There are opportunities for hiking, biking, swimming, and star gazing. If you’re so inclined, you can get a permit to go climbing or canyoneering. In addition, the nearby town of Springdale offers entertainment options.
There are three campgrounds within the park. Of these, the Watchman Campground is most conveniently located as it’s near the park’s southern entrance and the Visitor’s Center. It has RV sites with electrical hookups and trash collection. There are also bathrooms with flush toilets and a ranger’s station. Picnic tables, fire pits, grills and utility sinks make this a comfortable place to relax. Pets are welcome and drinking water is provided.
Pony Express RV Resort
Phone:877-421-7002 Address: 1012 Recreation Way, North Salt Lake, UT 84054 Available activities:
Life-Sized Game Boards
Salt Lake City
Have you ever wanted to see what it’s like to camp in an Airstream trailer? The Pony Express RV Resort & Campground lets you rent one for your stay near Salt Lake City. Or bring your own RV and rent a site, or rent a cabin. Whatever you choose, the resort provides all the amenities you could want.
There are multiple swimming pools as well as a playground, dog park and DVD library. Free WiFi and Cable are available as well as free ice. An onsite store and laundry are convenient and a life-size chess set adds to the fun. There are even bicycles you can rent.
Nearby attractions include Salt Lake City, the Cherry Hill Water Park and the Canyons Ski Resort. You can also head over to Deer Valley Park, Donut Hills or the Antelope Island State Park for hiking, biking and bird-watching.
Goosenecks State Park
Phone:435-678-2238 Address: c/o Edge of the Cedars State Park Museum, 660 W 400 N, Blanding, UT 84511 Available activities:
Hiking (Honaker Trail)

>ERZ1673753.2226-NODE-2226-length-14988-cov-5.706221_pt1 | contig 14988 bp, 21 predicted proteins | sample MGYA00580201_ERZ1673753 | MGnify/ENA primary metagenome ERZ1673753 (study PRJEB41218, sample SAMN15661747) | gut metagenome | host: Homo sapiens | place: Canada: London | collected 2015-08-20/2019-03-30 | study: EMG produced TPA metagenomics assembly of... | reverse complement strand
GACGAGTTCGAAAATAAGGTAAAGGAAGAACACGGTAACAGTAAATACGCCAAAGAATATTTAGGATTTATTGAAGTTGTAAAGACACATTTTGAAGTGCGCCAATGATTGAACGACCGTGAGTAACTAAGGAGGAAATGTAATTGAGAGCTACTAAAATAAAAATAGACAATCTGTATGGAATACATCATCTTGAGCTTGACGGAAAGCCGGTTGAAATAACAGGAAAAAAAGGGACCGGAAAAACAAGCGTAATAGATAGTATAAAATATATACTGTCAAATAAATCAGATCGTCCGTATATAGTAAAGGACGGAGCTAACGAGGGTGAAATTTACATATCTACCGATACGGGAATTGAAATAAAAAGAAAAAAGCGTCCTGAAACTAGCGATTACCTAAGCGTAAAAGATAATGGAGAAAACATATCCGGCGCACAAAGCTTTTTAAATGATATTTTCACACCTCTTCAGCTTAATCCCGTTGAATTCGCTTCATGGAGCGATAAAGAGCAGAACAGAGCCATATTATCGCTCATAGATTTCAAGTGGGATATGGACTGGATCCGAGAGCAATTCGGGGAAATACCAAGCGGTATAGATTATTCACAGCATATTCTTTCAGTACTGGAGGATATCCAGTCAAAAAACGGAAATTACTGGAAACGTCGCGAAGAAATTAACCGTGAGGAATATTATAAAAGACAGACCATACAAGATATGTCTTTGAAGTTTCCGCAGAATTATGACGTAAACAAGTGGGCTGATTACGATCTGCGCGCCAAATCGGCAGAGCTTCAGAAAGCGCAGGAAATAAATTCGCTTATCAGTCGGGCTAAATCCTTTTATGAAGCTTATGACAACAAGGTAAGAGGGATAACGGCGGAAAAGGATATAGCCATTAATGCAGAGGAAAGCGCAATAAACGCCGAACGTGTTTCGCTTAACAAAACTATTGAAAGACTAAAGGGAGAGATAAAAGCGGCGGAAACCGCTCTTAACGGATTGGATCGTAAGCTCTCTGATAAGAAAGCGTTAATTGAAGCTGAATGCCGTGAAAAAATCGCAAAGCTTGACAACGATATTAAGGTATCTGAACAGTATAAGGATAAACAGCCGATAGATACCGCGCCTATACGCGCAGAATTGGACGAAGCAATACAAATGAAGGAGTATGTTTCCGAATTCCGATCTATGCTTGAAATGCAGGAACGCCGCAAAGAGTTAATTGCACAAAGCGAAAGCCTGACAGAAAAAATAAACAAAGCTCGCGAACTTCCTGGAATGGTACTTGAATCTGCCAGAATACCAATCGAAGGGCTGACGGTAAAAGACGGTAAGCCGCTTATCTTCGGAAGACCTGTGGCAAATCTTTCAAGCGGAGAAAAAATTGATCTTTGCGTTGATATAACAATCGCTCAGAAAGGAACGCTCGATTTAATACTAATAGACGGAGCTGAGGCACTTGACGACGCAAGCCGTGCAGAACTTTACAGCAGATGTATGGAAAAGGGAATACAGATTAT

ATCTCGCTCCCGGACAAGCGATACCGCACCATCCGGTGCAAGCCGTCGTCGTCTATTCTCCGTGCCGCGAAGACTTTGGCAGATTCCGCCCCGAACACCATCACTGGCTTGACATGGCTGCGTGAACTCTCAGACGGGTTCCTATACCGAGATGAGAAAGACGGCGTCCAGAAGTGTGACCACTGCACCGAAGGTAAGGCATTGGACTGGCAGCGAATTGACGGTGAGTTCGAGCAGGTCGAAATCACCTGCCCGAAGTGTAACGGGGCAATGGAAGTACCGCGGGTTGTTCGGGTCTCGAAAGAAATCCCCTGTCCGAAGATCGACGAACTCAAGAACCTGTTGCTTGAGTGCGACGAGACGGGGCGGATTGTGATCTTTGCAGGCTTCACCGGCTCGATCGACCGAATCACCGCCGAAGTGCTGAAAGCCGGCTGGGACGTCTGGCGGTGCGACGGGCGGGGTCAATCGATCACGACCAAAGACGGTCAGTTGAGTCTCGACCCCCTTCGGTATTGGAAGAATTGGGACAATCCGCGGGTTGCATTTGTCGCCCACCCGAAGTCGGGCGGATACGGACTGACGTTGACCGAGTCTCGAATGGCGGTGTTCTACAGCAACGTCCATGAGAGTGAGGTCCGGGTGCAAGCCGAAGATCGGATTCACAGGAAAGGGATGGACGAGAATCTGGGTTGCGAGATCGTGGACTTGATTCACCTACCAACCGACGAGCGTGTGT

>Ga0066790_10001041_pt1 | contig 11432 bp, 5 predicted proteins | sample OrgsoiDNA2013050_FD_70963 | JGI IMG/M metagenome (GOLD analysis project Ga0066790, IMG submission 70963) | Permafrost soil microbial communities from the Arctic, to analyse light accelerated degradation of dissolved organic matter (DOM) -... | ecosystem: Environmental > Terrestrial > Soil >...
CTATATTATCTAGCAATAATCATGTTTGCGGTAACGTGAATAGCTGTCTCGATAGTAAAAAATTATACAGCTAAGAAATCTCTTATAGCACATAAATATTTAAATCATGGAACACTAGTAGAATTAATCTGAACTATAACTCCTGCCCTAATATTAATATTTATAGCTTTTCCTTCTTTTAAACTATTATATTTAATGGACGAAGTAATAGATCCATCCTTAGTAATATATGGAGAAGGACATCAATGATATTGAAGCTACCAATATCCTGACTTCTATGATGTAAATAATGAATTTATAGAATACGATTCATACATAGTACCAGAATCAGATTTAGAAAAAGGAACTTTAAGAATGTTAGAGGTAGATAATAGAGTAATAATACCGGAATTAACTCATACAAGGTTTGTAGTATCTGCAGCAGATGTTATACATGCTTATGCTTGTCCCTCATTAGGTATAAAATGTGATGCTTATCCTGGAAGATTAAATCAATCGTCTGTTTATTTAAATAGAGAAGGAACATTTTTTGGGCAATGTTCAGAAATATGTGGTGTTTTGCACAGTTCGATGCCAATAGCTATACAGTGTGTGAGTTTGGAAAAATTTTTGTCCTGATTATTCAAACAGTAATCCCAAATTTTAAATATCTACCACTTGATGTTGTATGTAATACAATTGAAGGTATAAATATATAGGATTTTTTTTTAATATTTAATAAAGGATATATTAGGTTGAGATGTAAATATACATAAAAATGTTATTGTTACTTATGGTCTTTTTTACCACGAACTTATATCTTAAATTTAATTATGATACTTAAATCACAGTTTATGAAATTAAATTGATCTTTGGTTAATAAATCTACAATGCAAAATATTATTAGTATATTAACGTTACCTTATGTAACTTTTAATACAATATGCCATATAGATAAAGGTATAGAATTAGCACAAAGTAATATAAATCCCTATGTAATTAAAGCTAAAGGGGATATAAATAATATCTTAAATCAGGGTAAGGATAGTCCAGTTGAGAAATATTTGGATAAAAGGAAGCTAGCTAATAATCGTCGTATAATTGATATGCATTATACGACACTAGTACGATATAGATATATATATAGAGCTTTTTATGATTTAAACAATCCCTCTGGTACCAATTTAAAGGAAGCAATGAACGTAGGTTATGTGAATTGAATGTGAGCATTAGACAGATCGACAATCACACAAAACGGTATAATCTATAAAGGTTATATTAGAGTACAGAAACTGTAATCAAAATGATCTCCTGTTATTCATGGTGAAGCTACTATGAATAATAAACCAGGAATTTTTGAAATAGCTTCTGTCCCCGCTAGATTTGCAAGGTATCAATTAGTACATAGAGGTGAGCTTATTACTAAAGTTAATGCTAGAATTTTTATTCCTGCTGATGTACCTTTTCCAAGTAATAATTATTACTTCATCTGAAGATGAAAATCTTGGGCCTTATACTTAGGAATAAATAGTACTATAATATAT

Stay at this small park to see how the San Juan River changed the geology of the area over 300 million years. Once the river wandered over relatively flat terrain. Over time, the land rose and the river cut through the Colorado Plateau as it twisted and turned down to the desert below.
Not only will you see the carved “gooseneck” of the river, you will also see the Alhambra Rock, a dark volcanic shape that rises on the horizon, and the spires and buttes of Monument Valley.
While the views are magnificent, the campsite is rustic. You will need to bring your own firewood and water, and the only services provided are vault toilets. However, with only 8 designated campsites along the rim of the deep canyon, you will enjoy a truly private experience.
You’ll feel at one with nature and really appreciate the beauty of the stars here
Snow Canyon State Park Camping
Phone:435-628-2255 Address: 1002 Snow Canyon Dr, Ivins, UT 84738 Available activities:
Located where the Colorado Plateau meets the Mojave and Great Basin Deserts, Snow Canyon State Park is home to species not found elsewhere in the state. These include 13 protected species, including peregrine falcons, desert tortoise and gila monsters.
There are also kit foxes, coyotes and roadrunners as well as desert adapted plants like narrow leaf yucca, desert willow and sand sage. In the spring and fall, wildflowers briefly fill the park with vibrant color.